“Languages of Modernism,” the theme of the MSA XI conference in Montreal, designates standard languages such as English and French, as well as the many languages associated with cultural production: languages of music, visual art, architecture, theatre, dance, scenography, cinema. Some groups—youth culture, the fashion industry, popular music, the avant-garde—generate specialized languages that cross into mainstream languages. Many modernists lived between, or among, languages: James Joyce wrote in English, but he spoke French and Italian fluently; Billy Wilder and Marlene Dietrich grew up speaking German, but had their greatest success in English-speaking Hollywood. Modernism is crisscrossed by philosophies of language, as well as attempts to streamline language, as in C. K. Ogden’s invention of BASIC English. “Languages of Modernism” can be construed to mean vernacular, international, interdisciplinary, verbal and non-verbal, technological, aesthetic, and other kinds of “language.”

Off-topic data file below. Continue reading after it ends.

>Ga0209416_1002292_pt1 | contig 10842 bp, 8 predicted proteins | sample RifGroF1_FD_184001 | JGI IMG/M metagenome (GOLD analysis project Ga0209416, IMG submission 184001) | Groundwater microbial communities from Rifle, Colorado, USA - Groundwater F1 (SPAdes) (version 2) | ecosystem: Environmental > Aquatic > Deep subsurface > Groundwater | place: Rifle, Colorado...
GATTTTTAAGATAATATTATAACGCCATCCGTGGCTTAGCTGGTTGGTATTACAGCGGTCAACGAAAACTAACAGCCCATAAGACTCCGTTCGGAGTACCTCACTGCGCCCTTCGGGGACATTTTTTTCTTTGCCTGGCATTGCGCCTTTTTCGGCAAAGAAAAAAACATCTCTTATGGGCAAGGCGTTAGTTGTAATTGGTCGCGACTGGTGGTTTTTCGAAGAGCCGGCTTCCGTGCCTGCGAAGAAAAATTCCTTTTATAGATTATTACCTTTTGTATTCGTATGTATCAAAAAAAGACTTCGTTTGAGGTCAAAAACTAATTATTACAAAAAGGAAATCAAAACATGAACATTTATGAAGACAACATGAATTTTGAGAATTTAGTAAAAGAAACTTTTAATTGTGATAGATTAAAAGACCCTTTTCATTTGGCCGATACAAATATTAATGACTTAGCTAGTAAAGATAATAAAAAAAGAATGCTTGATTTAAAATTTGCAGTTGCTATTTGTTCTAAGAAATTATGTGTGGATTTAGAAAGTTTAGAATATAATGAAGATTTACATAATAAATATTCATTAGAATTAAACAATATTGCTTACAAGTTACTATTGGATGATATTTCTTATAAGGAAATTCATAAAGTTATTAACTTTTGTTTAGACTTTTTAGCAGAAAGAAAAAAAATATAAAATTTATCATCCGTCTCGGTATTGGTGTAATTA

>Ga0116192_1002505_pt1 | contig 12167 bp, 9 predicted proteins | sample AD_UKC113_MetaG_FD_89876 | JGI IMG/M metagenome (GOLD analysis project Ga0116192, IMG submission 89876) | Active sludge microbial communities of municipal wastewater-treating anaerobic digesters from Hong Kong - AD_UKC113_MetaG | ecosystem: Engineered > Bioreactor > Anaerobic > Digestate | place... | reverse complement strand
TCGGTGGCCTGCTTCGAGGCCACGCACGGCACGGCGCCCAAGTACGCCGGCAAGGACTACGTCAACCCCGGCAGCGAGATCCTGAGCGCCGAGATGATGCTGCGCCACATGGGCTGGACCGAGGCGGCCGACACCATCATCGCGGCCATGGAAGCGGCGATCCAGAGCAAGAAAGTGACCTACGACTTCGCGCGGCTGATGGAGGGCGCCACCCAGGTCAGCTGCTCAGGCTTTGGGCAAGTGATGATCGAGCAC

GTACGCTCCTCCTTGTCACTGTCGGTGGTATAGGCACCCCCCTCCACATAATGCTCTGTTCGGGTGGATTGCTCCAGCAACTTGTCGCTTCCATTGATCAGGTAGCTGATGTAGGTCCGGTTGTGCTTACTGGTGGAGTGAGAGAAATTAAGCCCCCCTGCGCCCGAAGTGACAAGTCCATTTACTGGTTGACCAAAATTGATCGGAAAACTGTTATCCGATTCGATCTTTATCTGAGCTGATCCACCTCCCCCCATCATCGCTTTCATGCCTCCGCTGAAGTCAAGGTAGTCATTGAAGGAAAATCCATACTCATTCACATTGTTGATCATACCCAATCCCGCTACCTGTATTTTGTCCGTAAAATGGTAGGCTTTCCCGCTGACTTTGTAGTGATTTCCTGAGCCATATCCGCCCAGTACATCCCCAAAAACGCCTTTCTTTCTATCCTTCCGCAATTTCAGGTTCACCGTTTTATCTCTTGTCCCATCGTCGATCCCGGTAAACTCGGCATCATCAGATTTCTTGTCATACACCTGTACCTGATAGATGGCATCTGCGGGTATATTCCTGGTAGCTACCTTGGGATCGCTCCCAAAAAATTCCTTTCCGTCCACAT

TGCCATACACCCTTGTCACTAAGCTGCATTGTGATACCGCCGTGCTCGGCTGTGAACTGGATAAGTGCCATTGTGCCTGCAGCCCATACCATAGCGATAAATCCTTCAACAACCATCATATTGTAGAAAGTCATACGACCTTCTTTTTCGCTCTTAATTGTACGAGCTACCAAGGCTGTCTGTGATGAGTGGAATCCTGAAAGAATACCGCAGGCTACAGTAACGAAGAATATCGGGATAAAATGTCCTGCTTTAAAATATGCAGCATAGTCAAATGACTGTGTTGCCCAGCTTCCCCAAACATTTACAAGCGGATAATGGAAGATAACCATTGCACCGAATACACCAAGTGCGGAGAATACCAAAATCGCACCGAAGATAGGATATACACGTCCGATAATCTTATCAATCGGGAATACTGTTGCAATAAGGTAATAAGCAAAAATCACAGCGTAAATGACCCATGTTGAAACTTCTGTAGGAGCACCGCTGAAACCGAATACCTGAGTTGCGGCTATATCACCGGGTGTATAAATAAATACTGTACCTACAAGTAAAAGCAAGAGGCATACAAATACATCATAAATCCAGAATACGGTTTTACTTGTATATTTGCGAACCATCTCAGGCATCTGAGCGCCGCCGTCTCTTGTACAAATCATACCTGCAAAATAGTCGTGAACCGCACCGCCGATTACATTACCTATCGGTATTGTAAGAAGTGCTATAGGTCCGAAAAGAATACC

Although “Languages of Modernism” is the theme of the conference, participants are welcome to submit panel, seminar, and roundtable proposals on any topic; the primary criterion for selection will be the quality of the proposal, not its link to the conference theme.
Founded in 1999, the Modernist Studies Association is devoted to the study of the arts in their social, political, cultural, and intellectual contexts from the late nineteenth through the twentieth century. Through its annual conferences and journal, Modernism/Modernity, the organization seeks to develop an international and interdisciplinary forum for exchange among scholars in this revitalized and rapidly expanding field. The conference this year is co-hosted by Concordia University, McGill University, and the Université de Montréal, with generous financial support provided various departments and faculties.
*N.B. Beginning this year, U.S. citizens must have a passport/passport card to enter/exit Canada. Visit our travel page for more information.